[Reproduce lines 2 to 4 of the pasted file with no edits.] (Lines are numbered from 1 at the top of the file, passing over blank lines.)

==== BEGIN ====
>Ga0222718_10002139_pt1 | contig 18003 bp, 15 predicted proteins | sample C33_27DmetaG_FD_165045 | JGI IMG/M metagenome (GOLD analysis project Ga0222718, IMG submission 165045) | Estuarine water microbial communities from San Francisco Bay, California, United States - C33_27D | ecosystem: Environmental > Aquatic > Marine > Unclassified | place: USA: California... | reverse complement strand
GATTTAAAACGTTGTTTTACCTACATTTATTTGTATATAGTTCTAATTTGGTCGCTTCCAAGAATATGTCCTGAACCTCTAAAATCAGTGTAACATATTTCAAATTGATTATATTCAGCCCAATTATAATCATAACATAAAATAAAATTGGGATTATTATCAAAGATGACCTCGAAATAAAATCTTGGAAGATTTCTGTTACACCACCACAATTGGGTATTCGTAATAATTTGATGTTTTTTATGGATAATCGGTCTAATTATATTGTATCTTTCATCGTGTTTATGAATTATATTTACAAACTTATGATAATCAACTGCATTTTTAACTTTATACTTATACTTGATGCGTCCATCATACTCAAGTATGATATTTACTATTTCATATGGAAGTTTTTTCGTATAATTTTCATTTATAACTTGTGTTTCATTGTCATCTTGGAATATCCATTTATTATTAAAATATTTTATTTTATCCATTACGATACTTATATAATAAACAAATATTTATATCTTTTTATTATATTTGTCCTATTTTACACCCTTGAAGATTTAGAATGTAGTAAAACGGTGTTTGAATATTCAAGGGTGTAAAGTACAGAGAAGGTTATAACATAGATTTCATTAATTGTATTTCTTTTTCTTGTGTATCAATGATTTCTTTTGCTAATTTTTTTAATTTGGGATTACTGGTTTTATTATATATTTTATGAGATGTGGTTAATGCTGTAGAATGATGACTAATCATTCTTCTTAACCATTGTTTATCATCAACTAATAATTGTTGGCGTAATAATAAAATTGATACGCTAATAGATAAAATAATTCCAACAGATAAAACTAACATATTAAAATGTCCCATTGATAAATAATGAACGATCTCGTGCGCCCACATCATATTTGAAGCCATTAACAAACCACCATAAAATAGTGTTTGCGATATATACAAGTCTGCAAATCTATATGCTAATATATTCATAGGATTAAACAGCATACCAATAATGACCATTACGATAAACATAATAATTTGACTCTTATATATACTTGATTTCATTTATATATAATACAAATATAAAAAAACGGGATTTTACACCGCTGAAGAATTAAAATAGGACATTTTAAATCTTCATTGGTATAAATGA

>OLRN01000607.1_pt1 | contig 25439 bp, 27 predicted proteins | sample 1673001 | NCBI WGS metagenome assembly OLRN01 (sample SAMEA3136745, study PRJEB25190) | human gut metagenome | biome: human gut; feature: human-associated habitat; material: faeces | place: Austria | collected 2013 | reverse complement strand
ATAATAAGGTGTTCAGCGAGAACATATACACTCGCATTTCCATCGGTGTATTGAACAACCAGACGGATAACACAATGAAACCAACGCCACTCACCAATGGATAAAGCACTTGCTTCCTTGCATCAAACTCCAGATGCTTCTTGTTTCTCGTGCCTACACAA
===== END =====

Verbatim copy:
GATTTAAAACGTTGTTTTACCTACATTTATTTGTATATAGTTCTAATTTGGTCGCTTCCAAGAATATGTCCTGAACCTCTAAAATCAGTGTAACATATTTCAAATTGATTATATTCAGCCCAATTATAATCATAACATAAAATAAAATTGGGATTATTATCAAAGATGACCTCGAAATAAAATCTTGGAAGATTTCTGTTACACCACCACAATTGGGTATTCGTAATAATTTGATGTTTTTTATGGATAATCGGTCTAATTATATTGTATCTTTCATCGTGTTTATGAATTATATTTACAAACTTATGATAATCAACTGCATTTTTAACTTTATACTTATACTTGATGCGTCCATCATACTCAAGTATGATATTTACTATTTCATATGGAAGTTTTTTCGTATAATTTTCATTTATAACTTGTGTTTCATTGTCATCTTGGAATATCCATTTATTATTAAAATATTTTATTTTATCCATTACGATACTTATATAATAAACAAATATTTATATCTTTTTATTATATTTGTCCTATTTTACACCCTTGAAGATTTAGAATGTAGTAAAACGGTGTTTGAATATTCAAGGGTGTAAAGTACAGAGAAGGTTATAACATAGATTTCATTAATTGTATTTCTTTTTCTTGTGTATCAATGATTTCTTTTGCTAATTTTTTTAATTTGGGATTACTGGTTTTATTATATATTTTATGAGATGTGGTTAATGCTGTAGAATGATGACTAATCATTCTTCTTAACCATTGTTTATCATCAACTAATAATTGTTGGCGTAATAATAAAATTGATACGCTAATAGATAAAATAATTCCAACAGATAAAACTAACATATTAAAATGTCCCATTGATAAATAATGAACGATCTCGTGCGCCCACATCATATTTGAAGCCATTAACAAACCACCATAAAATAGTGTTTGCGATATATACAAGTCTGCAAATCTATATGCTAATATATTCATAGGATTAAACAGCATACCAATAATGACCATTACGATAAACATAATAATTTGACTCTTATATATACTTGATTTCATTTATATATAATACAAATATAAAAAAACGGGATTTTACACCGCTGAAGAATTAAAATAGGACATTTTAAATCTTCATTGGTATAAATGA

>OLRN01000607.1_pt1 | contig 25439 bp, 27 predicted proteins | sample 1673001 | NCBI WGS metagenome assembly OLRN01 (sample SAMEA3136745, study PRJEB25190) | human gut metagenome | biome: human gut; feature: human-associated habitat; material: faeces | place: Austria | collected 2013 | reverse complement strand
ATAATAAGGTGTTCAGCGAGAACATATACACTCGCATTTCCATCGGTGTATTGAACAACCAGACGGATAACACAATGAAACCAACGCCACTCACCAATGGATAAAGCACTTGCTTCCTTGCATCAAACTCCAGATGCTTCTTGTTTCTCGTGCCTACACAA